## von Neumann regular rings (2)

Posted: October 22, 2010 in Noncommutative Ring Theory Notes, von Neumann Regular rings
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Theorem 1. (von Neumann, 1936) The center of a regular ring $R$ is regular.

Proof.  Let $a$ be a central element of $R$ and let $x \in R$ be such that $a=axa=a^2x.$ So $a^2x$ is central. Let $z \in R.$ Then $a^2xz=za^2x$ and hence $xa^2z=a^2zx,$ i.e. $a^2z$ commutes with $x$ and so it commutes with $x^3.$ Therefore $a^2x^3z=za^2x^3,$ i.e. $y=a^2x^3$ is central. But, since $a^2x^2=ax,$ we have $y=ax^2$ and clearly $aya=a^2x^2a=axa=a.$ $\Box$

Remark. In a commutative regular ring $R$ every prime ideal $P$ is maximal. To see this, let $a \in R \setminus P$ and $r \in R$ be such that $a=ara.$ Then $a(1-ra)=0 \in P$ and so $1-ra \in P.$ Therefore $P+Ra=R$ and hence $P$ is maximal.

Notation. Let $M$ be a maximal ideal of $Z(R),$ the center of $R.$ The localization of $R$ at $M$ is denoted by $R_M.$

Lemma. If $R$ is a commutative regular ring and $M$ is a maximal ideal of $R,$ then $R_M$ is a field.

Proof. The unique maximal ideal of $R_M$ is $M_M.$ So, to prove that $R_M$ is a field, we only need to show that $M_M=\{0\},$ i.e. for every $a \in M,$ there exists some $s \notin M$ such that $sa=0.$ This is easy to see: we have $a=xa^2,$ for some $x \in R,$ because $R$ is a commutative regular ring, and thus $(1-xa)a=0$ and clearly $s=1-xa \notin M$ because $a \in M. \ \Box$

The converse of the lemma is also true and we will prove it in a more general setting in part (3). This result that a commutative ring $R$ is regular if and only if $R_M$ is a field for any maximal ideal $M$ of $R$ is due to Kaplansky.

Theorem 2. (Armendariz, 1974) Let $R$ be a ring with the center $Z(R).$ If $Z(R)$ is regular, then $R/MR \cong R_M$ for any maximal ideal $M$ of $Z(R).$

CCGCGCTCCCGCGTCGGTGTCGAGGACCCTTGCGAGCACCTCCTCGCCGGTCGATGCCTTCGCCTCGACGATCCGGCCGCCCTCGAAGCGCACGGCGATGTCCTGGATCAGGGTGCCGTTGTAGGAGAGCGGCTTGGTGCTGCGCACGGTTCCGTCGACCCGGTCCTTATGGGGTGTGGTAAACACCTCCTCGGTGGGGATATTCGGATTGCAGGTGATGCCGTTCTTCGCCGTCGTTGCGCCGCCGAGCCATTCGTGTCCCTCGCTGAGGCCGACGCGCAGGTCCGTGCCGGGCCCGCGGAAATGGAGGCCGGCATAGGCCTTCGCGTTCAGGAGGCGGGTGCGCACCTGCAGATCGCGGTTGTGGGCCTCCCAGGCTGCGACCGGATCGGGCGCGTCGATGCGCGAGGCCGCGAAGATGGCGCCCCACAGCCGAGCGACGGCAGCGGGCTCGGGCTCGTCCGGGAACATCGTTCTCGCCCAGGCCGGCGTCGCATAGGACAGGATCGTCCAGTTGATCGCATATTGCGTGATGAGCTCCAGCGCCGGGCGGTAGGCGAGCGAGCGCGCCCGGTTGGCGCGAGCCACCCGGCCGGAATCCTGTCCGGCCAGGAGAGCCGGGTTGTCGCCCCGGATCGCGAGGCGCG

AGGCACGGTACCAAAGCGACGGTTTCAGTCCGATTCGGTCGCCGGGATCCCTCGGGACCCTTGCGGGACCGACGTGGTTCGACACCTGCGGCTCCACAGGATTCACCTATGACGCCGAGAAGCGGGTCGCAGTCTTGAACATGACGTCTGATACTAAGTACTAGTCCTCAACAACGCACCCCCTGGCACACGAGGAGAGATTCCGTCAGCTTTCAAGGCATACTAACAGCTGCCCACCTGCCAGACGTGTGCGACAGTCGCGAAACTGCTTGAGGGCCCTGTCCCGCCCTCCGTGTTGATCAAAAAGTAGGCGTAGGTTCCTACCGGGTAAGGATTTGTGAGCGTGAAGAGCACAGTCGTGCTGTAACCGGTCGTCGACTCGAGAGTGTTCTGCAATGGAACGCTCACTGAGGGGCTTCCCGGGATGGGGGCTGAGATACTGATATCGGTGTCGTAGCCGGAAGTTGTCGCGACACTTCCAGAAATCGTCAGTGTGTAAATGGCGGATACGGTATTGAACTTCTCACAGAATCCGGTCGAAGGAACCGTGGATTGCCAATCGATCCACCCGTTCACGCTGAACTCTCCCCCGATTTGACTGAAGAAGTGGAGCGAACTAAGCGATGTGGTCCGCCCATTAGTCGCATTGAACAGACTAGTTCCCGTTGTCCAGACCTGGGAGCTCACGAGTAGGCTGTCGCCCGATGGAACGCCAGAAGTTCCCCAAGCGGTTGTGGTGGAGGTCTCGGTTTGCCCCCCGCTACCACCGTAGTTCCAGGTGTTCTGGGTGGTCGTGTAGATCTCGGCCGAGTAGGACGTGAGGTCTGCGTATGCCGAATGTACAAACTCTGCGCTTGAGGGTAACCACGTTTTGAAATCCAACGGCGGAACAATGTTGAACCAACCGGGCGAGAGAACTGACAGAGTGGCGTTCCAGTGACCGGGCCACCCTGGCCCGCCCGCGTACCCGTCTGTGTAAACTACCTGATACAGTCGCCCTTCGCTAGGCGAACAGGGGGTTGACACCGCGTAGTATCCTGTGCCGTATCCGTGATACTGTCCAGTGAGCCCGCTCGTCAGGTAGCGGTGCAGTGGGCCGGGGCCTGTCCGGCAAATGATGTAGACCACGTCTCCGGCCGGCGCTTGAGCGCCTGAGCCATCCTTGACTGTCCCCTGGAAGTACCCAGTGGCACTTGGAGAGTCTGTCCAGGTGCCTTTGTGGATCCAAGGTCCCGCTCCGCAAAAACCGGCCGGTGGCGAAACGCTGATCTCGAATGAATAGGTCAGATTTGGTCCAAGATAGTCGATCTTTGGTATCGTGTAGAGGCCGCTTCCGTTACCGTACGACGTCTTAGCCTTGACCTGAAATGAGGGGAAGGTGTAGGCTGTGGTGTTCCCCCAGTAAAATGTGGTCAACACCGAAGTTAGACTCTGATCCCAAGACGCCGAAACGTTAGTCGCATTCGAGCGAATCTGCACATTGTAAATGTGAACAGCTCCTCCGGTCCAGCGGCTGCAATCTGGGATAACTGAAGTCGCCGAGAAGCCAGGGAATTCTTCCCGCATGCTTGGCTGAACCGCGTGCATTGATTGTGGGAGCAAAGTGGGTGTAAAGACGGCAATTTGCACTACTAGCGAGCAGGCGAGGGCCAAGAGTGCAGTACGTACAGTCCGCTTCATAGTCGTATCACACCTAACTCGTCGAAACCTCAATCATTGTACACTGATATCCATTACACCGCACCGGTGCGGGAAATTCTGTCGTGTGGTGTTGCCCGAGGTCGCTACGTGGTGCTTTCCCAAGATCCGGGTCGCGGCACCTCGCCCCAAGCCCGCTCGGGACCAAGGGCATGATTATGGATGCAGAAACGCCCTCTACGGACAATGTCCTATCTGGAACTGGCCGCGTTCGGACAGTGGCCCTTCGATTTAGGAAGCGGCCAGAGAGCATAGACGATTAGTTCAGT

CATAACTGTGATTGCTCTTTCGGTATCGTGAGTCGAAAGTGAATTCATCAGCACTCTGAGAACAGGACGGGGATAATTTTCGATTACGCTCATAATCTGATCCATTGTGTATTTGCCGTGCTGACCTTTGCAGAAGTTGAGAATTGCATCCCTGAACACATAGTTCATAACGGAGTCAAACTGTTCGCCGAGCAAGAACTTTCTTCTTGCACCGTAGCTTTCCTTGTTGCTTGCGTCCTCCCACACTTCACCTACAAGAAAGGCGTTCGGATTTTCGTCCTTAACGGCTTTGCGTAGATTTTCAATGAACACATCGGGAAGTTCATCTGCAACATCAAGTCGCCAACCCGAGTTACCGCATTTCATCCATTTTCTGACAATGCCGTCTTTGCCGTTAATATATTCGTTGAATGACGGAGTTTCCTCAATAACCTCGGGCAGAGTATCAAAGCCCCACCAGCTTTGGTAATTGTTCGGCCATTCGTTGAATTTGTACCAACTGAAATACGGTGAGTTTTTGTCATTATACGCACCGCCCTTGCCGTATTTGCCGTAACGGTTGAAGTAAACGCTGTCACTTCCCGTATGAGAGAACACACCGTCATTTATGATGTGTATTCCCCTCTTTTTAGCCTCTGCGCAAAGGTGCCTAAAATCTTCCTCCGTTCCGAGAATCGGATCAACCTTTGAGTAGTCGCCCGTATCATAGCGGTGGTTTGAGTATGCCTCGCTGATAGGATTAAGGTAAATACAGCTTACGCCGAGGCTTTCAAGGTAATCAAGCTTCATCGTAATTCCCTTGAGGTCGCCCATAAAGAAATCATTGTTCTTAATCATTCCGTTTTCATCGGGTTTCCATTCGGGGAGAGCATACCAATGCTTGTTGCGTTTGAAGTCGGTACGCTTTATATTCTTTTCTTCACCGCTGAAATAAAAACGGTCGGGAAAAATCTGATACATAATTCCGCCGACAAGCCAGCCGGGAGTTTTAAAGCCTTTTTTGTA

Proof. Let $f: R \longrightarrow R_M$ be the natural homomorphism defined by $f(x)=1^{-1}x,$ for all $x \in R.$ Let $S=Z(R) \setminus M.$

1) $f$ is surjective. To see this, let $s^{-1}x \in R_M.$ Since $Z(R)$ is regular, there exists some $c \in Z(R)$ such that $s=cs^2.$ Hence $s(1-cs)=0$ and therefore $f(cx)=1^{-1}cx = s^{-1}x.$

2) $\ker f = MR.$ To see this, let $f(x)=1^{-1}x=0.$ That means $sx = 0$ for some $s \in S.$ Since $Z(R)$ is regular, there exists some $c \in Z(R)$ such that $s(1-cs)=0 \in M.$ Thus $1-cs \in M$ because $s \notin M.$ Therefore $x=(1-cs)x \in MR.$ This proves $\ker f \subseteq MR.$ For the other side of the inclusion, we first apply the above lemma to $Z(R)$ to get $1^{-1}a=0$ for all $a \in M.$ Thus for every $a \in M$ and $x \in R$ we have $f(ax)=1^{-1}ax = 1^{-1}a 1^{-1}x = 0.$ So $ax \in \ker f$ and therefore $MR \subseteq \ker f. \ \Box$

let $I$ be the right annihilator of $a$ in $R$ and consider the following short exact sequence of right $R$-modules:
$0 \longrightarrow I \longrightarrow R \longrightarrow aR \longrightarrow 0.$
since $aR$ is projective, the sequence is split and hence $R \cong aR \oplus I.$
the above is true for any ring $R.$ if $R$ is regular, then $aR$ is always projective because it can be generated by an idempotent (see von Neumann regular rings (1)).